ASCII by Jason Scott

Jason Scott's Weblog

The Fuel Costs of Not Moving —


copy of letter sent to

William Scotsman:

I’ve been a very happy customer with regards to the shipping container I have rented from you for several years. That is, I rented a shipping container, paid for the transport to and from the site, and have left it full of stuff in my backyard for years since.

I am about to pay my November bill, and I wanted to make two notes before I do.

First, when I started renting from you, my container cost $100 a month to rent and included a $10 property damage waiver, for a total of $110 a month. This is a great bargain for 40’x8’x8′ of space. I’ve made great use of it.

At some point, you mentioned you were raising your rates. You mentioned “rising fuel costs” as the reason. At the time, a friend of mine pointed out the ludicrousness of this, and I laughed with him about it, but never brought it up. I’m bringing it up now.

The container doesn’t move. It requires none of your fuel. It sits in my yard, on my property, and holds things. You don’t provide maintenance, you don’t visit or verify its structure, and you certainly don’t move it anywhere. In other words, you have been charging me, to the tune of hundreds of dollars, for fuel costs that you never incur, simply because some other aspect of your business is costing you money. I might not have even noticed, but you specifically cited rising fuel costs. I question the entire line of thinking. Additionally, I pre-paid for having the container trucked out at some point in the future. You’ve been holding that money for years, in what I hope is a bank account of some sort. So these contributory fuel costs, which at this point have been likely triple or quadruple that ship-out fee, are being taken for no real reason. I am disappointed in this.

Second, I attempted some time ago to purchase the container, noting that for a few thousand dollars, I could just own the item and do with it as I wished, including modify it for ventilation and lighting. I called and was told something that again, at the time, I thought was humorous, but have not continued to think so over time.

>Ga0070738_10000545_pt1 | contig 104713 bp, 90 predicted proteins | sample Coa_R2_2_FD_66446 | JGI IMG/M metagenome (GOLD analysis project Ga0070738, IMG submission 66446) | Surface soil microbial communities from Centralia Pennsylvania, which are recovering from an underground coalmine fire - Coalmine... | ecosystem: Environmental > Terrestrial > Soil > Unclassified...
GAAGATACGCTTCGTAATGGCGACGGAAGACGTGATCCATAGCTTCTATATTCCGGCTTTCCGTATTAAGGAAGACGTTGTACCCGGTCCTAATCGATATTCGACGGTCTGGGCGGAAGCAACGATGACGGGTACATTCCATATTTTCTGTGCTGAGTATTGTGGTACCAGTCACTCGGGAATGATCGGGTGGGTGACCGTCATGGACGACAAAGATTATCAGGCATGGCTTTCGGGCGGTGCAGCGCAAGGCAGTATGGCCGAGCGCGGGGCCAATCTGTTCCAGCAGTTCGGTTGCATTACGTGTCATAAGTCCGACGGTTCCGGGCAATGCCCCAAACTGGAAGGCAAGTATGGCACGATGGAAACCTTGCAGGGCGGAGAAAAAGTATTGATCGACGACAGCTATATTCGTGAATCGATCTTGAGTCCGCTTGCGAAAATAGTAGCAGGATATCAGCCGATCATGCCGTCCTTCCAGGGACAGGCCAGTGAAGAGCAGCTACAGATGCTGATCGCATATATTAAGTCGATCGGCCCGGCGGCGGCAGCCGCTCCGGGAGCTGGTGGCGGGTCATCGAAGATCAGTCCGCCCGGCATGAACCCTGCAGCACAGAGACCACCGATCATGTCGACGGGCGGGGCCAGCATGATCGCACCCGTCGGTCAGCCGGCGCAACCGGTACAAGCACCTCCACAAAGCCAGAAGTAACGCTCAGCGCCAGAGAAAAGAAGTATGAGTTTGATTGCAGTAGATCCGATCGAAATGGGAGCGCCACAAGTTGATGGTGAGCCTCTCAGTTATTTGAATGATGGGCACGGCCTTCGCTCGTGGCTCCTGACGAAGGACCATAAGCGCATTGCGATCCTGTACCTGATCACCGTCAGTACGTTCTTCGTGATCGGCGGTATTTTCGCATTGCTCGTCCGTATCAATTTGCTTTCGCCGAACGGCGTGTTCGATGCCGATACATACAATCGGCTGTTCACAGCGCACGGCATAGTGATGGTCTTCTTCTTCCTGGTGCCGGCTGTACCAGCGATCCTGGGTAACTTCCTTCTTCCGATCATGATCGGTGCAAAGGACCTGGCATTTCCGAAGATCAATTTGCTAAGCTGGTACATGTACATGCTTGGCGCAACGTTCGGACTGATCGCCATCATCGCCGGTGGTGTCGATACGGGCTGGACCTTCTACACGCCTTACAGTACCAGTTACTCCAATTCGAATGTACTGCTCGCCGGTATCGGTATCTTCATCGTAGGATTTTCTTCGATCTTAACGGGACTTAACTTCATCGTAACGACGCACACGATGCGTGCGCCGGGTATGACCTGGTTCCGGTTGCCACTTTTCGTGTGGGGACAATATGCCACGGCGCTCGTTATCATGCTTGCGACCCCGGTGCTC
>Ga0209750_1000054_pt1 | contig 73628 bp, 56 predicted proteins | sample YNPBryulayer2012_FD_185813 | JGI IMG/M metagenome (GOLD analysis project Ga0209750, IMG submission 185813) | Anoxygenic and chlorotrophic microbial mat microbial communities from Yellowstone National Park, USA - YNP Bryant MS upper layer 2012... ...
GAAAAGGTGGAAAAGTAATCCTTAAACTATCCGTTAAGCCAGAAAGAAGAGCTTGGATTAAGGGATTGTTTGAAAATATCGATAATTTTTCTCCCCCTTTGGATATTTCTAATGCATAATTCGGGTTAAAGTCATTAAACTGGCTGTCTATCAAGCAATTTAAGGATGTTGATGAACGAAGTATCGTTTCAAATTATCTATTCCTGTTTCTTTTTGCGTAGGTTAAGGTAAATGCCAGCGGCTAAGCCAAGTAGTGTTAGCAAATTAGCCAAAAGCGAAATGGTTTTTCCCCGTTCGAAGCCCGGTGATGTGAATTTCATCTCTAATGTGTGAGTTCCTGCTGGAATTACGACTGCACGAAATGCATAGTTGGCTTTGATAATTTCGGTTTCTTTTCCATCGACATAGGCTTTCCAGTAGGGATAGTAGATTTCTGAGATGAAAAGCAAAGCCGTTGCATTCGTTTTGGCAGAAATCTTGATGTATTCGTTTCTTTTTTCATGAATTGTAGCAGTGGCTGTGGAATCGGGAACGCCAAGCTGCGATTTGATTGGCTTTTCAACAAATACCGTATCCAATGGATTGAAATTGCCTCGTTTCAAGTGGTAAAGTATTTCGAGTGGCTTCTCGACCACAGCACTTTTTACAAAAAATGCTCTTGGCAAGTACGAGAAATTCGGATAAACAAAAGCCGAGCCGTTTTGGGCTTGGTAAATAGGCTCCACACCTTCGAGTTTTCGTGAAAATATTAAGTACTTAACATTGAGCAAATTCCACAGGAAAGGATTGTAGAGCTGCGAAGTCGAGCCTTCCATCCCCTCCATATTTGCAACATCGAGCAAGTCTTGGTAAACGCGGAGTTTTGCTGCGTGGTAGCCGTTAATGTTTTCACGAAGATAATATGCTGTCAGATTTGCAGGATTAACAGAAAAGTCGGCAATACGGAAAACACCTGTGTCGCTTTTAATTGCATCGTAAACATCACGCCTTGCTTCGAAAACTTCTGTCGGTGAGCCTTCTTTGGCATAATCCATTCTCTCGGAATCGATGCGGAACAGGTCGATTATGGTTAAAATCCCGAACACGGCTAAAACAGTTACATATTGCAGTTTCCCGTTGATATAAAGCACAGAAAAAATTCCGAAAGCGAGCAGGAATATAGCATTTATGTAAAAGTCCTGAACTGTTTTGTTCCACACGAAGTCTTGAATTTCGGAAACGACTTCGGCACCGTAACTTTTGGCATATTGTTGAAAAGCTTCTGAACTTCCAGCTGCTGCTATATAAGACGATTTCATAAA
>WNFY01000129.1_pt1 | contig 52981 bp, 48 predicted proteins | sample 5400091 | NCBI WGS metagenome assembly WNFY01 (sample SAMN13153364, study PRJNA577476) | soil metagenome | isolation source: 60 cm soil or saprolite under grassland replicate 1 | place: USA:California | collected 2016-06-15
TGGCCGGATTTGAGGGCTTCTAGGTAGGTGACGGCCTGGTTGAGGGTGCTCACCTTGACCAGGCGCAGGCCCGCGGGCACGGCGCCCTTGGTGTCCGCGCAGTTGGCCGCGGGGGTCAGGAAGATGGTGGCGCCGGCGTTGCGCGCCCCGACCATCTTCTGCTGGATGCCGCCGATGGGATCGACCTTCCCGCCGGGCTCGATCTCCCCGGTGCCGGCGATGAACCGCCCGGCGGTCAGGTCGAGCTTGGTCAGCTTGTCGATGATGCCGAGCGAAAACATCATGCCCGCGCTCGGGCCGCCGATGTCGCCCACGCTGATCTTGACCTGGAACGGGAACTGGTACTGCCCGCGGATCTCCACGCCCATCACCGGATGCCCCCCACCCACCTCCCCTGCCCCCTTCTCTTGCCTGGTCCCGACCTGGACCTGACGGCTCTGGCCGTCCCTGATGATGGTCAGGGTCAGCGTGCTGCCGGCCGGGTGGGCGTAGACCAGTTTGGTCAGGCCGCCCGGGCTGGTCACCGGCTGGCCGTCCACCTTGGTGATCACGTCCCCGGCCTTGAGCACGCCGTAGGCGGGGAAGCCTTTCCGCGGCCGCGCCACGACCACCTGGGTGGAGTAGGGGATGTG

The customer contact explained to me that my container, which is as generic as it can get, and which had chinese markings and paper taped to the insides from its previous use as (as far as I can tell) an off-the-boat clothing sale market, was part of the “rental” fleet. If I wished to purchase a container, I would have to buy something from the “seller” fleet.

In other words, I was being asked to 100% empty out the container, go through the effort of making space to have it hauled out (at what I’m sure would be a notable cost above the part I pre-paid for), and then replaced with, essentially, the exact same container for me to re-fill (and possibly dealing with a scheduling issue, storing these items outside, and the rest of the associated problems). Obviously, I would never do this, and if I did, it would be to empty out the container and order a container from another firm.

As it is, I am now spending $150.83 a month of my container, a rise in price from $100 to $129 for the base rent, and $11 a month for my damage waiver, up from $10 for reasons I can’t quite fathom either. As I am constricting and tracking down my cost of living to meet my reduced means, small things like this didn’t bother me before, but now they do.

I will be continuing to pay for my shipping container and intend to remain a customer for the forseeable future, but can’t, at this point, recommend renting containers from William Scotsman.

Jason Scott

Categorised as: housecleaning | jason his own self

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  1. maxCohen says:

    PLEASE post the reply when/if you get it.

  2. tdiaz says:

    We’ve got a couple of those things here, too. Interestingly, with the same logic applied. If you want to buy it, they will come and replace it. It’s an effort to keep you from replacing it, for the exact reasons you cited. “oh, that means I have to empty it.. bah, I’ll deal with it later.”, and “later” becomes next year, and ..

    From Scottsman, and why do we fall for this? Because when we order it, we need it “now”.


  3. Chris M. says:

    Meanwhile, these empty containers are stacked up several stories high with a “for sale” sign on them at a nearby container port. They aren’t exactly in short supply.

  4. Bill Kibby says:

    You can buy a used one for 1500 bucks

  5. Ed K says:

    Their domain name is actually (extra L). The domain hoarder who owns is accepting all mail to all hosts, so you won’t get a bounce. Might want to verify you sent it to the right place.